Report: Hurricane Katrina no wake-up call for preparedness
- By Michael Arnone
- Nov 18, 2005
Congress wants to address Americans’ apathy and cynicism about disaster preparedness in the wake of Hurricane Katrina, a Congressman said today.
Rep. Tom Davis (R-Va.), chairman of the House Select Committee on Hurricane Katrina and the House Government Reform Committee, invited Paul Light, a professor at New York University’s Robert F. Wagner School of Public Service, to Washington, D.C., to talk about a report Light wrote about Americans’ opinions on preparedness.
The report contains the results of two surveys that found that Americans have lost confidence in their local governments, businesses and police departments in the wake of Katrina. Fire departments and charitable organizations, including the American Red Cross, managed to keep pre-Katrina levels of confidence.
The surveys, conducted in July and October, found that Americans felt more prepared for disasters before the rapid succession of hurricanes in late August and September than after them.
Only two indicators changed markedly, Light said. People now want more money to prepare for disasters, and they believe they know what to expect in an emergency. Unfortunately, they expect a chaotic government response.
Forty percent of those surveyed said the federal government was responsible for its lack of hurricane response. Of that group, 74 percent said the government doesn’t make preparedness a top priority, and 87 percent said it is too disorganized and mismanaged to be prepared.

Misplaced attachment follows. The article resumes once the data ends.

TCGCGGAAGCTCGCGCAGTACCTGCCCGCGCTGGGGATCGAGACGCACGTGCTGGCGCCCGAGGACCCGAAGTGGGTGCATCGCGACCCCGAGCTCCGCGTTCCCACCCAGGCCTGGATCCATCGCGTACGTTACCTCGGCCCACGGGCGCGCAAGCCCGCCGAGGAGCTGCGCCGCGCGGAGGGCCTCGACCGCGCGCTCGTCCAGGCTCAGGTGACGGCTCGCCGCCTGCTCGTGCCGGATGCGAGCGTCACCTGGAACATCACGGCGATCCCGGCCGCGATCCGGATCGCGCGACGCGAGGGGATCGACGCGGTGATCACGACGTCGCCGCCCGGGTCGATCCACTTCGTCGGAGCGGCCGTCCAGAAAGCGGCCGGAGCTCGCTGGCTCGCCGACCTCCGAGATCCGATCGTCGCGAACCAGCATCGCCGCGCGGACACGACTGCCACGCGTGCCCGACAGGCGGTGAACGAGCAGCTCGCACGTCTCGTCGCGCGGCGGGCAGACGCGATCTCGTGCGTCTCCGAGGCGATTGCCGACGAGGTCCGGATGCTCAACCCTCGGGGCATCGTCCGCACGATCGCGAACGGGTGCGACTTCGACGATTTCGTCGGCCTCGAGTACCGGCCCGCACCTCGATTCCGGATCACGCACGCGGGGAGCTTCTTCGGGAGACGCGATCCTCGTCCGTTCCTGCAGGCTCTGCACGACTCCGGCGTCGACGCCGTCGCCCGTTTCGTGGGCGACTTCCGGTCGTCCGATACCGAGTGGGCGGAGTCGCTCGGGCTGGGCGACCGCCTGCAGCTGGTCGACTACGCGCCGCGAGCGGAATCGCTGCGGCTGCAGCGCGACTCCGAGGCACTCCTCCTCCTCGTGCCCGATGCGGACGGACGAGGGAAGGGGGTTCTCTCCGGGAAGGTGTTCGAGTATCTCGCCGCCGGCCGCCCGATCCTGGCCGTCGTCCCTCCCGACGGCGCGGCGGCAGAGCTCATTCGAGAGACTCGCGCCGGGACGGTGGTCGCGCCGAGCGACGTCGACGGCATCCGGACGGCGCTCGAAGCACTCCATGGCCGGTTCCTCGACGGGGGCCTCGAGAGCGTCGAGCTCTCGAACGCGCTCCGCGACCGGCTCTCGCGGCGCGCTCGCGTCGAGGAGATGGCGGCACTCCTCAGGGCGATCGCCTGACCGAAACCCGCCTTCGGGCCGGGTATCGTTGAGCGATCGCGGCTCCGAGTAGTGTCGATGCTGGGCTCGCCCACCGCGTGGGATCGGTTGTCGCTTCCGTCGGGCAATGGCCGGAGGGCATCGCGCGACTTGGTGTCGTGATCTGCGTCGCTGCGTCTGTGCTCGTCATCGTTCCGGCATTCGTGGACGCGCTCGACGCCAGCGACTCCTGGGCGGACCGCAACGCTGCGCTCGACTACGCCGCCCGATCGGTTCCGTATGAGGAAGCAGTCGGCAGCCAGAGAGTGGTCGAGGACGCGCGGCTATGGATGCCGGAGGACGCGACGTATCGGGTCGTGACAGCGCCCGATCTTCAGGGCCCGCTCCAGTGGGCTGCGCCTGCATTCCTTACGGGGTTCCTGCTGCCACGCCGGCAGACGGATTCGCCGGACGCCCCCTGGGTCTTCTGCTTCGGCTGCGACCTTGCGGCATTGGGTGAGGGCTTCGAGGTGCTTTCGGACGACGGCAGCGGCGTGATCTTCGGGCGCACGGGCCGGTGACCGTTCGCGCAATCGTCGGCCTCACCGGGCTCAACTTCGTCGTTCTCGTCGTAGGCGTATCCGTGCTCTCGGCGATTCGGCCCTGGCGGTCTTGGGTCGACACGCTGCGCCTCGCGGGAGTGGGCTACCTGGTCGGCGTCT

The disorganized, “every which way but loose” reaction of federal, state and local governments to Katrina was a harbinger of the chaos a terrorist attack would cause, Light said.
“A significant biological or terrorist attack will make New Orleans look like a calm withdrawal,” he said.
“This underscores the troubling post-Hurricane Katrina reality,” particularly the division between the creation and implementation of preparedness policies, Davis said. The country must think ahead to prepare for the next emergency, not simply react to the next Katrina, he said.
Light recommended that Congress should give President Bush the authority to create a Citizens Preparedness Directorate within the Homeland Security Department or as a freestanding agency with direct presidential access. The country needs a separate, single voice for citizen preparedness, and DHS’ new Preparedness Directorate focuses on readying the government, not the public, he said.
Davis declined to comment on how the proposed directorate would interact with the new Preparedness Directorate. Neither man knew how a new Citizens Preparedness Directorate would interface with the existing Emergency Preparedness and Response Directorate, which currently oversees preparedness activities.
Federal lawmakers should also give the chief executive more power to improve recruitment, retention and training of preparedness specialists and reform personnel systems and the federal appointments process to rapidly place qualified employees where they’re needed, Light said.
State and local governments should establish local command centers and make the public as aware as possible of emergency management functions, Light recommended. Most importantly, he said, state and local governments must provide clear information on where the public should get information after a disaster.